When my son Yehuda was born with Down syndrome, I knew my life was about to undergo a change, but somehow I never imagined anything like this. Here I was, three years later, sitting in a neurological development center for children, with my wonderful little boy who was walking, running down ramps, climbing up slides, saying about 1,000 words, a bunch of short sentences, following three-step requests easily and understanding everything. Pretty good, right?

But all I was getting was a disapproving shake of the head from Matthew, the center's director.

"Sure, he's a cute little guy and he's doing nicely, but he could be doing so much better. You need to push him beyond his comfort level."

He was referring specifically to a part of their very intensive developmental program called the anti-gravity device. It's a harness, connected to bungee-like rubber ropes hanging from the ceiling, within which a child is placed and swung, flipped, cart-wheeled, rotated and pirouetted in all directions for various amounts of time and in varying degrees of intensity. Apparently, astronauts undergo a similar training program before heading into space, where they learn to overcome the natural nauseous feeling that hits when in a non-gravity environment, enabling them to control their movements in space with greater efficiency.

My son isn't planning to be an astronaut (just yet), but he was being put through this swinging "training" in order to develop vestibular function: coordination and balance and the ability to eventually defy gravity by will, i.e. jumping, hopping, skipping, running for long distances. He loved this particular part of the brain-development program -- squealing in delight and laughing and singing as he flew and flipped and somersaulted in all directions. I proudly recounted to Matthew how obviously well our son was doing (and we, in executing these jumping shenanigans) and this is when I received the aforementioned frown.

"You need to up the ante to the point where he's a little uncomfortable and apprehensive."

"He shouldn't be laughing and enjoying himself while being flung about like that," he started to explain. "Think about it. You and I would be throwing up after three minutes of those acrobatics. The fact that he's enjoying it means his brain isn't getting it. His cerebellum is not yet growing and developing enough to reach the kind of coordination and balance he's going to need to function normally. You need to intensify the swinging, up the ante to the point where he's a little uncomfortable and apprehensive. That would be a good sign."

I don't know much about brain development, but as a parent trying to maximize her child's potential, it made sense. Just as your muscles don't develop if you don't work up a sweat, lift weights and push yourself, a child's brain needs to be pushed beyond its comfort level in order to create new circuits and neuro-connections.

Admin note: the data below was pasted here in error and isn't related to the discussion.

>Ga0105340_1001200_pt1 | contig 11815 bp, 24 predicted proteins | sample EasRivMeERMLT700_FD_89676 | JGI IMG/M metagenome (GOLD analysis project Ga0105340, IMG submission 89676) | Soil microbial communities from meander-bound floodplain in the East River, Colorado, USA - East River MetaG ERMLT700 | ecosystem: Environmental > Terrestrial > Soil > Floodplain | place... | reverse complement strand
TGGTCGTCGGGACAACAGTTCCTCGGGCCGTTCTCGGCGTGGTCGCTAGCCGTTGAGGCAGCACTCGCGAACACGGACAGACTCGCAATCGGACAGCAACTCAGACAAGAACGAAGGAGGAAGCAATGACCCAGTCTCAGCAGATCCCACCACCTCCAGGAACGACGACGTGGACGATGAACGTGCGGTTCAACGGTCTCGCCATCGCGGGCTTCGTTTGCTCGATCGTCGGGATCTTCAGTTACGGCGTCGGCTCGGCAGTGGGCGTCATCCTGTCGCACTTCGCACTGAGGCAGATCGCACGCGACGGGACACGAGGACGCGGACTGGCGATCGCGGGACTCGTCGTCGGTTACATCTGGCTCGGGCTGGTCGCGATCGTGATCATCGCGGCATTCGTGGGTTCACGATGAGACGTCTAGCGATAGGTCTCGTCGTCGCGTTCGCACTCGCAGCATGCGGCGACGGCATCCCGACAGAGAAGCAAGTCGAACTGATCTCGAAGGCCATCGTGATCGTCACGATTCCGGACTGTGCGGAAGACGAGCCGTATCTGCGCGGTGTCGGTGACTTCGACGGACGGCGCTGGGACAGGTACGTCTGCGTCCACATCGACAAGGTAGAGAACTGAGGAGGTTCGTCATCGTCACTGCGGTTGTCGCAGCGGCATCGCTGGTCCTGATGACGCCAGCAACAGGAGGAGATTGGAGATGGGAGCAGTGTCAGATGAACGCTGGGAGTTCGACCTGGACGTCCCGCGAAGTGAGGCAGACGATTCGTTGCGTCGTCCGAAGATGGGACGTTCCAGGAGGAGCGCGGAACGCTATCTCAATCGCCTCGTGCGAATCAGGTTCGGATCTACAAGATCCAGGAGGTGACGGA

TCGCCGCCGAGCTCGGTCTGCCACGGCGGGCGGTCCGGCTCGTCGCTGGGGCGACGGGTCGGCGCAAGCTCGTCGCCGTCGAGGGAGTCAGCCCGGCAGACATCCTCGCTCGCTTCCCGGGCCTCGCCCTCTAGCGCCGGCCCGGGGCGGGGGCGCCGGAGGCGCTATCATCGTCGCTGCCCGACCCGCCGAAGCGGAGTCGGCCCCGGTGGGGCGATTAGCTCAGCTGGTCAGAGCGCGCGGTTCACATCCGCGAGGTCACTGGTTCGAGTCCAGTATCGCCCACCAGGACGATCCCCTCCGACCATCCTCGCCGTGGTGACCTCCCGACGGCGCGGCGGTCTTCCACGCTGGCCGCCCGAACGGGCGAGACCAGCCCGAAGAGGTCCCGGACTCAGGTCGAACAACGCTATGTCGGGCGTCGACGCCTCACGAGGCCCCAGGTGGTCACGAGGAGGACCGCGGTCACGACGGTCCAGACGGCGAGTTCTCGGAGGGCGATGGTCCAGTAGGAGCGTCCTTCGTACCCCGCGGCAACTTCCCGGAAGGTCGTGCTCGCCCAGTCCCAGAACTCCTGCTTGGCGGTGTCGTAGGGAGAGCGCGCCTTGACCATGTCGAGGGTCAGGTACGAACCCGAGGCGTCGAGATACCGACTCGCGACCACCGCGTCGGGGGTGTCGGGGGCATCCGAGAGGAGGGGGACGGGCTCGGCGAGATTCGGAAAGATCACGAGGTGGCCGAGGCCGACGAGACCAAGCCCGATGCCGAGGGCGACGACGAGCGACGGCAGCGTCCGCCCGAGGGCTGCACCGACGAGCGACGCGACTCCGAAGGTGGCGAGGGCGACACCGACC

It made sense on a spiritual plane as well. Since the Torah is the blueprint of creation, everything in the physical world represents a concept in the spiritual realm. The mishna in Ethics of the Fathers states, "According to the effort is the reward" (Ethics of the Fathers, 5:26).

Complacency is the enemy of spiritual growth. To the extent you strive to go against your instinctual response and make the more difficult choices, you develop new spiritual capacities, create new soul-circuits. If you just coast along through life, laughing and squealing in delight, you don't build up your spiritual muscles.

I called Matthew a few weeks later to inform him that Yehuda was now quite unhappy with the intensified version of the swinging routine, whimpering and complaining as soon as we hooked him up. Should we stop or slow it down again?

"Stop? No! That's wonderful news!" he said. "Keep the swinging at that level -- that's perfect. Yehuda is now growing those new vestibular connections in his brain. You guys are doing a great job. And you know what," he added, as if to impart a wonderful secret, "the more effort you put in, the more Yehuda will develop and function as a regular kid. There's nothing stopping him. It's all up to you."

It's all up to you... Forget the pat on the back or the permission to slow down a bit. Matthew was raising the bar higher. He wasn't only breaking Yehuda's comfort barrier, he was pushing me and my husband to go beyond our own self-imposed limitations.

In this rigorous, all-encompassing program that we have undertaken in order to proactively develop our child's brain, we've had to stretch and flex not only our physical muscles, but our spiritual muscles as well. Along with a fair share of patience I know I did not have previously, I've been forced to develop a greater sense of humility in realizing that I cannot control or accomplish anything myself -- only the Almighty brings about results. I have learned to appreciate more than ever the power of prayer. I have come to realize that my grandiose dreams of changing the world on a public scale are not nearly as important as working to help my little boy -- unobtrusively and privately -- as well as my other children, to actualize their potential.

The last couple of years may not have been comfortable, but I have often felt a sense of true satisfaction and exhilaration that comes with doing something important and meaningful. It's as if the effort itself was generating the energy necessary to continue, kind of like the rush you get after an hour at the gym.

Could the soul produce endorphins?